The vast majority of Fisk’s and Fiske’s came to America from England. Fiske’s from the Symond of Laxfield line were the first to arrive, settling in Massachusetts in the 1620’s. Other Fisk and Fiske lines arrived later from Canada, Sweden, Germany, Norway, and a few other countries in the great immigration of the 1800’s and early 1900’s. We know there were at least a few early Scandinavian immigrants. Immigrants from Sweden established the New Sweden colony at the mouth of the Delaware River in the 1630’s.A census taken of the New Sweden colony in 1686 shows Johan Fisk as one of the early immigrants. Records show he had a son, Casper, b. 4-Feb-1651 in the New Sweden colony. Those Fisk’s who came through Ellis Island (1892 – 1924) were primarily from Canada, but if one excludes Canada and compares only immigrants from England to those arriving from Scandinavia, the numbers indicate one Scandinavian arrived for every two persons from England. When one examines the name Fiske, the Ellis Island records show slightly more Scandinavians (primarily Norwegians) arriving than English. The 1850 U.S. Census shows many Fisk’s and Fiske’s whose parents’ were born in countries other than England. The early passenger lists of ships coming into New York and Baltimore show several Fisk/e’s arriving before 1900. The FFA is interested in hearing from researchers whose Fisk or Fiske ancestors came to America from any Scandinavian country.
Why haven’t the Nordic lines been better publicized? There are several possibilities: (1) The Symond of Laxfield lines were well documented in early Puritan records as well as in several published genealogies, including the large volume Fisk and Fiske Family by Frederick Clifton Pierce, published in Chicago in 1896. He connected some 2000+ Fisk’s and Fiske’s to the Symond of Laxfield line. It quickly became THE BOOK. The book is filled with numerous errors, including many cases where people were linked indiscriminately to the Laxfield line. Many people who lightly researched their Fisk or Fiske lines came across Pierce’s book and simply accepted their lineage as fact. Pierce wrote several genealogies, so there is the distinct possibility he simply “plugged-in” Fisk and Fiske lines he couldn’t identify in order to give buyers of his book a long and noble family history. (2) The Scandinavians didn’t have the luxury of being fluent in English; therefore, much of their information doesn’t surface until we begin to examine early immigration and U.S. Census records. (3) The Scandinavians had a different system of family names; for example the surname Johnson would mean John’s son, etc.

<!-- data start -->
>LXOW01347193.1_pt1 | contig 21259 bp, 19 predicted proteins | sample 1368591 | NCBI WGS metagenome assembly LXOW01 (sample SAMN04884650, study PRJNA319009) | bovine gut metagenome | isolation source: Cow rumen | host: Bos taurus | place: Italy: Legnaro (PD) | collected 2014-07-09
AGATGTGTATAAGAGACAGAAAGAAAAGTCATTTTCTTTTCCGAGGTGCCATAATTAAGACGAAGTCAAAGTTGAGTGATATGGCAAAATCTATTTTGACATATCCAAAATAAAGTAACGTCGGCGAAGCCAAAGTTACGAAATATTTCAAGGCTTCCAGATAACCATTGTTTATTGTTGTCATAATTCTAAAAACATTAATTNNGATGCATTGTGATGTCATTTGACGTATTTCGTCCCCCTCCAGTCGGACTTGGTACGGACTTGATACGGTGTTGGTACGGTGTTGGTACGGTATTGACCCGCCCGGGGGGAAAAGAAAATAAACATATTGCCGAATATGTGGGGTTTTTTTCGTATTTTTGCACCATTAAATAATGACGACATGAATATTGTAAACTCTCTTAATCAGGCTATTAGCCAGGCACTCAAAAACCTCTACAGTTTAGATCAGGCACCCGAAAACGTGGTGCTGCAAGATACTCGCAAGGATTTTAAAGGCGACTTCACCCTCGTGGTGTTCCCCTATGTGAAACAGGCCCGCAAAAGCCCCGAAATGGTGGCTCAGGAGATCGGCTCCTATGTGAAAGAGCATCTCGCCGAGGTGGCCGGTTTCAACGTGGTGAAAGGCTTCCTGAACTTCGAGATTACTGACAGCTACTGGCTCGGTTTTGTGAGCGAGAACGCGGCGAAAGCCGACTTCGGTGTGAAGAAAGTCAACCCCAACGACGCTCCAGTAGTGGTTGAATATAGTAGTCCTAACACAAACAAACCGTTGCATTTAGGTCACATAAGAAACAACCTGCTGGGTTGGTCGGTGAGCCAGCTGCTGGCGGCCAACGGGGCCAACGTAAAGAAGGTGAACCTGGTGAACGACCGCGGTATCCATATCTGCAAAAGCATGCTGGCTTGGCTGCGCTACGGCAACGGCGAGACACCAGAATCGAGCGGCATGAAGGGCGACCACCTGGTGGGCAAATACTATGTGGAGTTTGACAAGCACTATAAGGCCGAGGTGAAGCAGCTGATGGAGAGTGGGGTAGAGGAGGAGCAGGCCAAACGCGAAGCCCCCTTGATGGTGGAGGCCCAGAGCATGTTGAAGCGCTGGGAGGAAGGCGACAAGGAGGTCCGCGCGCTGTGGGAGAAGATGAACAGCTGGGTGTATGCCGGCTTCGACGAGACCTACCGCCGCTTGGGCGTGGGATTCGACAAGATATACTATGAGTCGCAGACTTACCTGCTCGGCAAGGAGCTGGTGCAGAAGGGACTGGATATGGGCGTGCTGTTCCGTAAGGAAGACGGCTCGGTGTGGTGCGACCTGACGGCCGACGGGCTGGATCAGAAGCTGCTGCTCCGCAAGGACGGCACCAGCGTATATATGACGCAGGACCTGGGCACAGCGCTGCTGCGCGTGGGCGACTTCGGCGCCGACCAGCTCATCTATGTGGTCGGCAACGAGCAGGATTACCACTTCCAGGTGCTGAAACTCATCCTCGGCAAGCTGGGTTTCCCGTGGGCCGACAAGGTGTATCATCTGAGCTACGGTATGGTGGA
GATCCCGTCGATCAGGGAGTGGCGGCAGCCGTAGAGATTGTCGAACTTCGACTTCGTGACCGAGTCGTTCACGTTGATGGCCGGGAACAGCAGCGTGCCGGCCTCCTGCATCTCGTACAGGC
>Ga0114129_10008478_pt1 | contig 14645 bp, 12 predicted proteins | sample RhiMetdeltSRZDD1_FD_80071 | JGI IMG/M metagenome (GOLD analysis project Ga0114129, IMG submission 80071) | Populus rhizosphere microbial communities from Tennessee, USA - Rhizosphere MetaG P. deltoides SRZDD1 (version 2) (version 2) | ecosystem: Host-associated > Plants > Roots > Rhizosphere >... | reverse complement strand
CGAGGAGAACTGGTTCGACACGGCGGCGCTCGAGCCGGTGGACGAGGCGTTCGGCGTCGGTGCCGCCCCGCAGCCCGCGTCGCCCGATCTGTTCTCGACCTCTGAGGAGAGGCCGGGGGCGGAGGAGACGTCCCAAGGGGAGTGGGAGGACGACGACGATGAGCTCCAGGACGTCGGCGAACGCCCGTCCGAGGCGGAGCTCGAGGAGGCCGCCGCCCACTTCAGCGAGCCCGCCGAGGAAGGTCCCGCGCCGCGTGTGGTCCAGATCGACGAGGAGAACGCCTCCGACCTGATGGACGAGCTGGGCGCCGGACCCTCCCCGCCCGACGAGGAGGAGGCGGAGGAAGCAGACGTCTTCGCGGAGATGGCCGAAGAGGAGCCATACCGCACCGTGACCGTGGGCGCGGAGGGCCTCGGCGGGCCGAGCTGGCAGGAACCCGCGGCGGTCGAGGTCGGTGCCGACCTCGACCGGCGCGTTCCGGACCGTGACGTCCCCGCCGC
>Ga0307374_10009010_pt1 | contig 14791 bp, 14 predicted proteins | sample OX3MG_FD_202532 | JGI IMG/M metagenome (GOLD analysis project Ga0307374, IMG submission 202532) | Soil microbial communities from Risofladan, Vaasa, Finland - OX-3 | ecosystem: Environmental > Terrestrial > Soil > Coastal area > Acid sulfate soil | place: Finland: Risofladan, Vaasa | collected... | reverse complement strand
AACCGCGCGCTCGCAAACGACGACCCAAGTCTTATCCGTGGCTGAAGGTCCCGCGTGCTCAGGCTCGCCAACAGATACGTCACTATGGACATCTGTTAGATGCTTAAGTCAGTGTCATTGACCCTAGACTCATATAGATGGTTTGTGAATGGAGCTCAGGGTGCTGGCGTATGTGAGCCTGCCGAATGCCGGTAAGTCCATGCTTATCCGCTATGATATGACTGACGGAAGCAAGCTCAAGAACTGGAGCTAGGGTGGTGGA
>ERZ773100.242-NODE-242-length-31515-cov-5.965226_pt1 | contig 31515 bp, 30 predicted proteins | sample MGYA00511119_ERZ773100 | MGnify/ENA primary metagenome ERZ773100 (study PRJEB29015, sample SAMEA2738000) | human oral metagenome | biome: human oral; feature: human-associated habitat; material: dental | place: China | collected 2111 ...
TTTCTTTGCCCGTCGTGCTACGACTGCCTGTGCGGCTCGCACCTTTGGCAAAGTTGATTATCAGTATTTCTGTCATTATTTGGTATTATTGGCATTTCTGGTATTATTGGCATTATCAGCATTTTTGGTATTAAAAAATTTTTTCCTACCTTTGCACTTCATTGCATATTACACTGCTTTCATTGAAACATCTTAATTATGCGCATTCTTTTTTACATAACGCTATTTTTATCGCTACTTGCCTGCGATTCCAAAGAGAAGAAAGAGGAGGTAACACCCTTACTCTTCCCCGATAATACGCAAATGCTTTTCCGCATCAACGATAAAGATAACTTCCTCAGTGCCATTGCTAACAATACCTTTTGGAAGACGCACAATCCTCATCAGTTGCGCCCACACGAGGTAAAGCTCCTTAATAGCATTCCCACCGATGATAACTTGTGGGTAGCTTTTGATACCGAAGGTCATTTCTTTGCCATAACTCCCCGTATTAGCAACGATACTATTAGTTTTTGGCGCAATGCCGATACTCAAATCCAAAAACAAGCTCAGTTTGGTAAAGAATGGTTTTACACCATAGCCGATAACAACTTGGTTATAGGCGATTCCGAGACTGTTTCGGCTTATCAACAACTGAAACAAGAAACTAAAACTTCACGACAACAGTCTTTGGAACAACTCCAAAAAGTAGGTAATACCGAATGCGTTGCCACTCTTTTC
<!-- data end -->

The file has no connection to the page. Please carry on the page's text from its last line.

The line descending from Symond Fiske of Laxfield came to America for religious reasons. Many of them were or became ministers. Early records are replete with Fiskes serving in various positions of civic responsibility. According to John Fiske, the American historian, “The Fiske family was a pure New England Puritan type. It was descended in unbroken lineage for a period of over four hundred years from Simon Fiske… In the sixteenth century the Fiskes were considered very daring and troublesome heretics. John Noyes of Laxfield was burned alive in 1557, by order of ‘Bloody Mary’; and Foxe in his ‘Booke of Martyres,’ mentions that Nicholas Fiske, Noyes brother-in-law, visited him in prison. Cotton Mather, in his ‘Magnalia,’ has anecdotes of how these heretics were persecuted. Robert Fiske, fifth in descent, fled during the persecutions to the Continent (possibly to Geneva), as that was the resort of the Suffolk Protestants of that time), but after the accession of Elizabeth, he returned and settled at St. James, South Elmham, Suffolk.”
Before his flight, he married Sybil Gold. Sybil’s sister, Isabella Phillips, was confined in Norwich Castle and escaped death only by the intervention of her brothers, who had powerful friends.